Continuing the debate over a massive expansion of the Selective Service, the White House today announced that President Obama is in favor of expanding registration for the military draft to include all women when they turn 18.
"As old barriers for military service are being removed, the administration supports — as a logical next step — women registering for the Selective Service," said Ned Price, a spokesman for Obama's National Security Council.
The White House had previously expressed neutrality on the controversy, but took a position in a statement to USA TODAY on Thursday.
Under current law, women can volunteer to serve in the military but aren't required to register for the draft. All adult men must register within 30 days of their 18th birthday.
The announcement comes ahead of a planned House vote on a bill to study the expansion of the military draft, or to potentially eliminate the Selective Service outright. The White House has repeatedly insisted they have no plans to bring the draft back, but want to force everyone to register anyhow to “foster a sense of public service.”
The measure had roiled social conservatives, who decried it as another step toward the blurring of gender lines akin to allowing transgender people to use public lavatories and locker rooms. Rep. Pete Sessions, R-Texas, spoke for a number of Republicans when he described the provision as "coercing America's daughters" into draft registration.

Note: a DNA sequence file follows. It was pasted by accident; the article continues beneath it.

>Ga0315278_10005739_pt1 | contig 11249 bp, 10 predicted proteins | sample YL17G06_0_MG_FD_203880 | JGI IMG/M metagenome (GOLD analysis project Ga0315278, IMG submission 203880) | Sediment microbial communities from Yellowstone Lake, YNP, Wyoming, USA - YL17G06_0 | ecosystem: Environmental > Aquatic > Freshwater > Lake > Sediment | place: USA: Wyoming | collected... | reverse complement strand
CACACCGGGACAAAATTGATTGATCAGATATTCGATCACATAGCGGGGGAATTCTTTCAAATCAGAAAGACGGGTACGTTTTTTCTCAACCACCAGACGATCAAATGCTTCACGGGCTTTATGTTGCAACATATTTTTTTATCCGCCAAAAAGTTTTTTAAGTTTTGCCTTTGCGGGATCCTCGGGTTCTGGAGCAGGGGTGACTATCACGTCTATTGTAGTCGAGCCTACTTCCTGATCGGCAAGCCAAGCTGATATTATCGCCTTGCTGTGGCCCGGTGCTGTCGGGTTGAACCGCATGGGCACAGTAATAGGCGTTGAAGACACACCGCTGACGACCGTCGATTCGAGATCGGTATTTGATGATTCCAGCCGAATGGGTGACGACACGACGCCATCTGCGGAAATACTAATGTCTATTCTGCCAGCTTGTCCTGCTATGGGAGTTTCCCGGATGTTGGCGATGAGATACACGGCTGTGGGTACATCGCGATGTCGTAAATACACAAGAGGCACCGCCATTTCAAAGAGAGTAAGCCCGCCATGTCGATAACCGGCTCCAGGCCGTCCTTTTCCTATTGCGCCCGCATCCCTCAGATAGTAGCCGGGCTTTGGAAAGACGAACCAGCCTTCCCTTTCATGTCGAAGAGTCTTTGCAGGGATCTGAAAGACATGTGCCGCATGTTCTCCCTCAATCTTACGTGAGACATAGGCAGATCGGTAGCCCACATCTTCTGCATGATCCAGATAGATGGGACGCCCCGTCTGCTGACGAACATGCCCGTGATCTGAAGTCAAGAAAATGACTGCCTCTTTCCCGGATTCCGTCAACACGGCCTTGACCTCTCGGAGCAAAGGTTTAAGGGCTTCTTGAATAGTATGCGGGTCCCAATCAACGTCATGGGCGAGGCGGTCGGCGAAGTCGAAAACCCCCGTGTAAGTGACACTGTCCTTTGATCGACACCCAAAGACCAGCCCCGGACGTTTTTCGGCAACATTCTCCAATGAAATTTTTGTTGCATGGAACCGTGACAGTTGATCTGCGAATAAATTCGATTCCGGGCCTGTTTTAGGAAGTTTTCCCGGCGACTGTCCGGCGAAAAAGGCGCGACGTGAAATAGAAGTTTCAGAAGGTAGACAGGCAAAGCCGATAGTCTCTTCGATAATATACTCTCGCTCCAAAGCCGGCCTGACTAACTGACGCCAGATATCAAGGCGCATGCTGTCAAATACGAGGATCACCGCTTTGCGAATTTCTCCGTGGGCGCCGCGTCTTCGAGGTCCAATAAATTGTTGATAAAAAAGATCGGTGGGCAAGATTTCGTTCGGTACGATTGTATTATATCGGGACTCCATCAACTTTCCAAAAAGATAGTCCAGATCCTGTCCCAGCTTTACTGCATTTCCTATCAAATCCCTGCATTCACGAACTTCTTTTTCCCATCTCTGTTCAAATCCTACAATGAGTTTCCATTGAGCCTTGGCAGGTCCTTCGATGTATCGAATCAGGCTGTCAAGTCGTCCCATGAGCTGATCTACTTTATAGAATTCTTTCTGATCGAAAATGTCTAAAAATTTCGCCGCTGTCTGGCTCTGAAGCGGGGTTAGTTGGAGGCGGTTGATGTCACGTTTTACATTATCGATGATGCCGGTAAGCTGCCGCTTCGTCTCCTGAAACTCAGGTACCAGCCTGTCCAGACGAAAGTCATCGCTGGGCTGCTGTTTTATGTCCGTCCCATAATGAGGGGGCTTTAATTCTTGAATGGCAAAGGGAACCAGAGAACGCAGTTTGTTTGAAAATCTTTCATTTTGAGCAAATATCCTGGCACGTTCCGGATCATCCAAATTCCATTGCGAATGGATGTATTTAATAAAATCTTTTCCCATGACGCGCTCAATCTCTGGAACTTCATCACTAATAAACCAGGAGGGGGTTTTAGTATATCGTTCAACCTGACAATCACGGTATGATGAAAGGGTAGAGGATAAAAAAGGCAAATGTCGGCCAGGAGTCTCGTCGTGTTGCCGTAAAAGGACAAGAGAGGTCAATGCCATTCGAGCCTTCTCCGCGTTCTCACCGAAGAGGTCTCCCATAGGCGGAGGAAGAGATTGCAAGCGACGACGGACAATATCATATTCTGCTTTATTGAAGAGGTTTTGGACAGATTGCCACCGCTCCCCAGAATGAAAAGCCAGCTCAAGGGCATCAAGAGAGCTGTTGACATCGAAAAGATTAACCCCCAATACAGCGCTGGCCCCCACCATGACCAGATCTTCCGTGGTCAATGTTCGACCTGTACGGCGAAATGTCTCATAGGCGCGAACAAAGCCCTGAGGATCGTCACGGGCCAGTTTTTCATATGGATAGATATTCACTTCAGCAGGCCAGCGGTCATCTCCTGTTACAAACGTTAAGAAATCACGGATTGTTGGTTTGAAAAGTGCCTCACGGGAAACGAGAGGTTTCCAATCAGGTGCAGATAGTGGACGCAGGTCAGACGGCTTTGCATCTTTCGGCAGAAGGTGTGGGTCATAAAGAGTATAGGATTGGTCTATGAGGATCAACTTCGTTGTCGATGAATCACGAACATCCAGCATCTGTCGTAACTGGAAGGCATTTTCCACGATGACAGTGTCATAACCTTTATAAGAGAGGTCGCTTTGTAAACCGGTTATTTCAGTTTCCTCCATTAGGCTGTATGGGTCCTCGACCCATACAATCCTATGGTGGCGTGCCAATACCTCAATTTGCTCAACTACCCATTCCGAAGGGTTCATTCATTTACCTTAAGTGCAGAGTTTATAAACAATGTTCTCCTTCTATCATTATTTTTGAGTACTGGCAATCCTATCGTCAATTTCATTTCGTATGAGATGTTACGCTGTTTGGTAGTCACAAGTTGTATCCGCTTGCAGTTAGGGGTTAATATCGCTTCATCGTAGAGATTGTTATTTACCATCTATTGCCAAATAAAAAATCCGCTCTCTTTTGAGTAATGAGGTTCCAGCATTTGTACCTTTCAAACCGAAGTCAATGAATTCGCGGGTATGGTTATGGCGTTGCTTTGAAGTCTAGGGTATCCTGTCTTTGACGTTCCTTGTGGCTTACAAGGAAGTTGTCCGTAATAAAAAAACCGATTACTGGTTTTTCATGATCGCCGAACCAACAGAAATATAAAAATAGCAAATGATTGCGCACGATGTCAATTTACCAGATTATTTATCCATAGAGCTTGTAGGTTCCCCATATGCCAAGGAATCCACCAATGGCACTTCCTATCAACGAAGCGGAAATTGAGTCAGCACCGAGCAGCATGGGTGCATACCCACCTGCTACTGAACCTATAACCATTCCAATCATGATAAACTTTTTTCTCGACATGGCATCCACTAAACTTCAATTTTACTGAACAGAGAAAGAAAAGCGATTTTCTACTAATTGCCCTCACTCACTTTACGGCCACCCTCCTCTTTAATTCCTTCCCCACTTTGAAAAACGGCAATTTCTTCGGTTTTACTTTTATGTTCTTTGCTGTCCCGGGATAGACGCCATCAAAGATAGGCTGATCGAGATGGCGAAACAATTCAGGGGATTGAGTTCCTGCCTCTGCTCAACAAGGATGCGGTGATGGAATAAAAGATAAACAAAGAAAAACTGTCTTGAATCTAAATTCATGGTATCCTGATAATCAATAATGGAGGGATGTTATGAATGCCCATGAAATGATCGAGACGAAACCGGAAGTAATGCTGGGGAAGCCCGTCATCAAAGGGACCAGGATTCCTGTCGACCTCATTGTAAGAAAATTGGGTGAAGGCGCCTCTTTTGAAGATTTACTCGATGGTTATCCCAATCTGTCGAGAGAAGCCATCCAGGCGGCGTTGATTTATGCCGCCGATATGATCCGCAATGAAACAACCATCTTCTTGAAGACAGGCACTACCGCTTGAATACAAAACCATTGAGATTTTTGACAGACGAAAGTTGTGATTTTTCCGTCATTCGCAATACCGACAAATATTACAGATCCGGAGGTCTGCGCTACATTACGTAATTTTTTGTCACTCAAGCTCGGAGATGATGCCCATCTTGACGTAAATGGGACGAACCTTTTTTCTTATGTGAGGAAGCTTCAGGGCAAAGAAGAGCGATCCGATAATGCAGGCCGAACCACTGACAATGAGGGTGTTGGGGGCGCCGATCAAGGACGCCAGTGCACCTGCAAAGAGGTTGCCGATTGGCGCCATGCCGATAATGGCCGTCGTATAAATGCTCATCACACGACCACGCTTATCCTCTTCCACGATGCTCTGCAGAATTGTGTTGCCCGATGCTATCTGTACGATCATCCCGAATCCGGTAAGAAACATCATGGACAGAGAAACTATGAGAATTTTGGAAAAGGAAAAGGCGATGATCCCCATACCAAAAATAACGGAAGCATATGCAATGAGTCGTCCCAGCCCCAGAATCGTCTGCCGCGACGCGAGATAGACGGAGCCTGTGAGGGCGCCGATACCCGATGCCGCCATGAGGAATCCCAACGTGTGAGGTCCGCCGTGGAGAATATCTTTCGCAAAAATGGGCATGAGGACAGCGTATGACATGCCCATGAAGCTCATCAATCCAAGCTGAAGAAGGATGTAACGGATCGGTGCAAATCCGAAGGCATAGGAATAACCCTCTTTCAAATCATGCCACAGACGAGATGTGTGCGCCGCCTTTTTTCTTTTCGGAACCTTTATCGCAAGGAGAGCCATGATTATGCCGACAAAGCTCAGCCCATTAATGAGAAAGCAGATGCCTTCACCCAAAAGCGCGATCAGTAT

But proponents of including women in the draft pool viewed the requirement as a sensible step toward gender equality. They pointed to the Pentagon's decision last year to open all front-line combat jobs to women as removing any justification for gender restrictions on registration.
The administration opened all combat roles to women, and officials say they believe expanding the registration system is a “logical next step,” ensuring “gender equality” in forcing the public to register for potential conscription in future wars.
Though there is some call from some in Congress to do away with the Selective Service system entirely as an unused relic of the past, there appears to be considerable support for keeping it in place despite its practical uselessness, simply on the grounds that it doesn’t cost that much.
The Selective Service system was eliminated by President Ford in 1975, two years after the last conscription lottery. President Carter brought the system back in 1980 as part of a show of hostility toward the Soviet Union over the invasion of Afghanistan. The system has remained in place ever since, even though the Soviet occupation ended, the Soviet Union fell, and the US has been occupying Afghanistan themselves for the last 15 years.